While the Trump administration and Republicans in Congress spent the last year making repeated attacks on the nation's healthcare system and the Affordable Care Act (ACA), 2017 saw the largest single-year jump in the uninsured rate since that law was implemented in 2010.
According to the Gallup-Sharecare Well-Being Index, released on Tuesday, more than three million Americans lost their health coverage in 2017, bringing the uninsured rate up to 12.2 percent. The end of 2016 saw a record low number of uninsured Americans, with 10.9 percent without coverage.
Households with incomes lower than $36,000 per year were among those that saw the biggest decline in coverage in 2017, a trend that analysts say is likely to worsen following President Donald Trump's decision to end cost-sharing subsidies in October.
— Families USA (@FamiliesUSA) January 16, 2018
The subsidies allowed companies to provide insurance for low-income households, and even before Trump's executive order in October, talk of their elimination caused some insurance companies to stop offering coverage through the state exchanges set up by the ACA. That in turn drove up the cost of insurance at companies that remained.
Americans between the ages of 18 and 25, and black and Latino households also experienced large declines in coverage.
Gallup and Sharecare's report notes that as President Donald Trump and the Republican Party made several attempts last year to repeal the ACA, also known as Obamacare, customers may have decided to end their coverage after questioning whether the government would enforce the law's individual mandate, which penalizes people for not having insurance.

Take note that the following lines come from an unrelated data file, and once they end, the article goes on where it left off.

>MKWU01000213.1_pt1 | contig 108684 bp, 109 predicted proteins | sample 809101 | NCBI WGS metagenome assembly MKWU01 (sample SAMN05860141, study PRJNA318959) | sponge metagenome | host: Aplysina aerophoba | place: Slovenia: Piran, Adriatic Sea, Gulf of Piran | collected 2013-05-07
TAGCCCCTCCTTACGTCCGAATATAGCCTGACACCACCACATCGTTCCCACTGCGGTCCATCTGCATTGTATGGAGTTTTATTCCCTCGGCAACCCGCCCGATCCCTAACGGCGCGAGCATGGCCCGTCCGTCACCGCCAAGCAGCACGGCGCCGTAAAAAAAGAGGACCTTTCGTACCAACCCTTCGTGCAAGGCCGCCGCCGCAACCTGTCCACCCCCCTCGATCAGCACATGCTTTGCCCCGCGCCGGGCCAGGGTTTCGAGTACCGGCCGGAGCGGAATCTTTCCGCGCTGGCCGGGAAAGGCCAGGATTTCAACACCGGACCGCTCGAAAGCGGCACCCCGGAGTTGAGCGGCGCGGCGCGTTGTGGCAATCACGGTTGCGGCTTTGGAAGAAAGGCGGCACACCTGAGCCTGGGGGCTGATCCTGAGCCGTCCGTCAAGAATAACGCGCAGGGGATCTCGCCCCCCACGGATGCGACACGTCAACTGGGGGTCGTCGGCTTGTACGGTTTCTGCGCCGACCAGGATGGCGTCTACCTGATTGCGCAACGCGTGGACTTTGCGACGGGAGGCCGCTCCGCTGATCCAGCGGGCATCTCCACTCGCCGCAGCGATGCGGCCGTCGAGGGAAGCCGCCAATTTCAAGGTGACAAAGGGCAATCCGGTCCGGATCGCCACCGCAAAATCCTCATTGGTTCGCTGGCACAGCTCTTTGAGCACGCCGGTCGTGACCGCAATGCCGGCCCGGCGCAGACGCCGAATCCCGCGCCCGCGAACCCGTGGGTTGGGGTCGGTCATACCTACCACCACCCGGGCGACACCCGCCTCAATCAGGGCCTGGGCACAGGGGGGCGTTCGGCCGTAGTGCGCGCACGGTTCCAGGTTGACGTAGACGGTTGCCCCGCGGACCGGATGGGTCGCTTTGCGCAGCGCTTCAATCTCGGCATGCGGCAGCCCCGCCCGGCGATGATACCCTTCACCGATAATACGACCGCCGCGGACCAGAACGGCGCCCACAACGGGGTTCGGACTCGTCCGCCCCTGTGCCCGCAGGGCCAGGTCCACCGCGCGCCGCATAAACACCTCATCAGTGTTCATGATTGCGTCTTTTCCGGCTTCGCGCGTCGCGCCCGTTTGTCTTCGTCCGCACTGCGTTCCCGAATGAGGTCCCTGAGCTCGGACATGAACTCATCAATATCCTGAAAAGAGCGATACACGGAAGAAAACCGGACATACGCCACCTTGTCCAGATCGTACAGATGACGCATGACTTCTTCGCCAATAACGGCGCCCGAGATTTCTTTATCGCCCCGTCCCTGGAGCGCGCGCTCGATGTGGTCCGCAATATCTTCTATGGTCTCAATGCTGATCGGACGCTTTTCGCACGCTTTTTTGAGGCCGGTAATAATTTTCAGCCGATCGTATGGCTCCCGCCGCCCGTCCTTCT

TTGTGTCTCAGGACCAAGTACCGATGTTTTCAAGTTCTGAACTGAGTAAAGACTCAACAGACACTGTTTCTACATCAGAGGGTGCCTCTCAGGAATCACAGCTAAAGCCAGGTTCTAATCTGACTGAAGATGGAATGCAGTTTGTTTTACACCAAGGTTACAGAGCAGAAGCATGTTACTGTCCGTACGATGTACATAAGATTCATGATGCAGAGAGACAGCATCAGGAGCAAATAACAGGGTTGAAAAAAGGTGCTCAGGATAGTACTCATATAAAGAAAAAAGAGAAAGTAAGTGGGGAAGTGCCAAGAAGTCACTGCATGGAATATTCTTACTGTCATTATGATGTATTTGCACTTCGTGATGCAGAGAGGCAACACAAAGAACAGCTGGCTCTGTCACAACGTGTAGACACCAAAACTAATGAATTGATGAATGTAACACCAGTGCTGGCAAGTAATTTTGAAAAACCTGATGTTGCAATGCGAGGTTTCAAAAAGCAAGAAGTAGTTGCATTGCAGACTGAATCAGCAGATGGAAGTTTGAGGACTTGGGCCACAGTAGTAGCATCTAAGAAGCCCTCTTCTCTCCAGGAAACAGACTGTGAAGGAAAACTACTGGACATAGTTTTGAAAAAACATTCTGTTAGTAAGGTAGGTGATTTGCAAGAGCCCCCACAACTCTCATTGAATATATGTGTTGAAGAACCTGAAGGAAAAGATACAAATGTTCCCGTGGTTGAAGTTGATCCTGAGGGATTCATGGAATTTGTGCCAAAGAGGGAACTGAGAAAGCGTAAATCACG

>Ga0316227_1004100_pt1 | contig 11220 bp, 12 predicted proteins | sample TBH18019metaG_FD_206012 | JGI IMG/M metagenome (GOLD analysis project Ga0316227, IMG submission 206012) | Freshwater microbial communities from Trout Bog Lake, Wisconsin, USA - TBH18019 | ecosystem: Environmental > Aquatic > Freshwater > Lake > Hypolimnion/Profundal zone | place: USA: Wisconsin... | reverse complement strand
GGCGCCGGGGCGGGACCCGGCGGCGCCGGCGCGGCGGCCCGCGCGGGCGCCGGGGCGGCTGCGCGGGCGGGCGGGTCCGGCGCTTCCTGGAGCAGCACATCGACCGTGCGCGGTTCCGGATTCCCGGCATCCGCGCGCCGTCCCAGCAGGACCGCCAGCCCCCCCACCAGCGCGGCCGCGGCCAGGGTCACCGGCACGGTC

Following the Republican tax law's repeal of the individual mandate, said the study, the uninsured rate is expected to rise further in the coming years.
"Without this requirement to have health insurance, it is likely that some Americans will drop their coverage," wrote Zac Auter, an analyst at Gallup. "Rising insurance premiums, which are expected to continue to increase, could also result in some Americans forgoing health coverage. Young adults will be most likely to go without health coverage, meaning that they will no longer help offset the costs of older, less healthy adults—which will drive up premiums even more."
Health policy experts have also expressed fears that the deficit caused by the tax bill's massive tax breaks for the wealthy could trigger cuts to Medicare and Medicaid, leaving even more of the most vulnerable Americans without healthcare in 2018.